Does it Benefit the Company You Work for to Cover Your Health Insurance?

This is what companies see their costs doing regarding health insurance for employees

With all the hoo-ha going on these days regarding the government’s health care reforms, it’s easy for the little details to get lost in the shuffle, little things that pertain to the individual. However, they say that “God is in the details,” and this is often the case, since little things make big differences. One thing that isn’t so little is wondering about your individual health care insurance, and wondering what will happen to it when these reforms really kick in. Supposedly everyone will have access to health insurance. Many people have insurance already through their jobs, so it’s not so much of a worry for them, but the question does beg to be asked: does it benefit them to cover your health insurance?

Well, the answer is, as these kinds of answers to these kinds of questions are, mixed. Yes, and no.

Yes, it benefits them to offer insurance to their employees and to even pay for a portion of it, a process called subsidizing. Basically, by offering a group health insurance policy to their employees, the insurance company is able to offer lower rates to all than they’d be able to give them as individuals, because risks and costs are all spread out rather than being focused on one person. Because of these discounts the employer is able to pay some towards the cost of the premiums for the employees, as a benefit, because they are able to claim those payments as tax deductions and attribute them toward operating costs. Also, when the reforms begin to roll in in force, there will be government subsidies for companies to be able to offer more insurance benefits to their employees, which is also better for their bottom line.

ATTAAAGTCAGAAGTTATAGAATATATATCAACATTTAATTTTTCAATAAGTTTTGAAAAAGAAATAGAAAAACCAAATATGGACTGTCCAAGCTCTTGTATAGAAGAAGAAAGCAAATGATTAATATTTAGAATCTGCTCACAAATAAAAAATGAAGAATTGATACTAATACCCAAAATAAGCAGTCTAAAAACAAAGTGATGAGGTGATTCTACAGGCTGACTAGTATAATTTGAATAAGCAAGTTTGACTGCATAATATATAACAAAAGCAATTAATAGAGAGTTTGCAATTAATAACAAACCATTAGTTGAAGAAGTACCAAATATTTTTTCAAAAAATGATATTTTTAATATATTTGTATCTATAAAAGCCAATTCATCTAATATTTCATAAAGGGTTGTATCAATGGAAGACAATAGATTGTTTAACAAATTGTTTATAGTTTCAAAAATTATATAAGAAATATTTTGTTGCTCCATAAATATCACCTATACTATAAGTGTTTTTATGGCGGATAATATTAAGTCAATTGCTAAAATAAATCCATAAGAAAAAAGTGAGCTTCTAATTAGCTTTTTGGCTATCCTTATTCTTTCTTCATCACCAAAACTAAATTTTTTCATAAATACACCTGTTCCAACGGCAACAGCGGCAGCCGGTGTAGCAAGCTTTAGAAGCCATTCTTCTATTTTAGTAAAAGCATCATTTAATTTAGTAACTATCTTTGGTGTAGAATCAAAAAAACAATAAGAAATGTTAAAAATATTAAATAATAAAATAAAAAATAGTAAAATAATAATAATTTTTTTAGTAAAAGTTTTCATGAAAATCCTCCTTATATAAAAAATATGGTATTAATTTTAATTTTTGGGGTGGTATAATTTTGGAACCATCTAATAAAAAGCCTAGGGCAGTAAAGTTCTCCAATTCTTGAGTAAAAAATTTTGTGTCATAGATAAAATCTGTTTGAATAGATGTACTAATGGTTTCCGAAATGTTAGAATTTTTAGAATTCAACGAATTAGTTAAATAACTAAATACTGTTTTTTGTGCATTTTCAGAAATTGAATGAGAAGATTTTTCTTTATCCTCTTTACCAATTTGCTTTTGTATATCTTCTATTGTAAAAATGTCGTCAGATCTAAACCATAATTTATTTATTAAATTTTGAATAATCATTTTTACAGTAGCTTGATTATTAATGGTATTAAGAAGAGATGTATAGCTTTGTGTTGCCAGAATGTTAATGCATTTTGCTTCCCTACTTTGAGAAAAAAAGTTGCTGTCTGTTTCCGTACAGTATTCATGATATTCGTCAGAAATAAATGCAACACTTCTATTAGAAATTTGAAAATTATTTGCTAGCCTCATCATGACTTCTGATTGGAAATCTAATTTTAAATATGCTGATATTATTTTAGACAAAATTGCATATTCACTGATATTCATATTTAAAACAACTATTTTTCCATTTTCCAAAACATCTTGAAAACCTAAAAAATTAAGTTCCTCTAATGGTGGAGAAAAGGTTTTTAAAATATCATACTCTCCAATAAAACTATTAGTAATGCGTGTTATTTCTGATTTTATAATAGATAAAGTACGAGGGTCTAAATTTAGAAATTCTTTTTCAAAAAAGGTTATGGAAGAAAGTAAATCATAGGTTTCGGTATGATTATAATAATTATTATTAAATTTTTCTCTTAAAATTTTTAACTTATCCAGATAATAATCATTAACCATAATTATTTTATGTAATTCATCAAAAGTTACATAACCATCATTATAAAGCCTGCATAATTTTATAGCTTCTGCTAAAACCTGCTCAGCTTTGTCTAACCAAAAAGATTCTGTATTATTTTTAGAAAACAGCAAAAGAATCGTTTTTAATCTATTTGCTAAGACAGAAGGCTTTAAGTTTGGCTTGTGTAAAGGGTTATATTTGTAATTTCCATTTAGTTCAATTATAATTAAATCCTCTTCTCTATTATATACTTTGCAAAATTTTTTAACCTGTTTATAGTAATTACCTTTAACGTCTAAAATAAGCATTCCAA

And no, it doesn’t benefit them. No matter how noble their intentions, it’s practically impossible for them to keep up with the exponentially rising costs of health care and insurance costs, especially in the face of inflation and other economic factors. That is enough of a reason for employers to only offer the basic coverage possible, with a minimum of subsidizing (sometimes none), and only to those employees who they’re required to offer it to (full-time employees, those who have worked at the company for a certain period of time and longer, etc.). Benefits are expensive, even with tax credits and governments subsidies. This is one reason many companies oppose the new health care legislation, because they can see their bottom lines almost visibly shrinking, because they will be required to offer health insurance to basically every employee.

It’s not that corporate American doesn’t care, really; executives are people too, but far too often they’ve lost their perspective on the “little guy” and what life really costs for those without a golden parachute. They’ll do what they have to do to comply with the law, but there will be cut-backs in quality as businesses try to maintain their profit margin, or to even stay solvent in many cases. My guess is that as the health care reforms become more concrete employees will get their benefits, but they’ll be slashed to the bare bones of coverage, and they’ll find employer subsidies are practically non-existent for the coverage that they do have.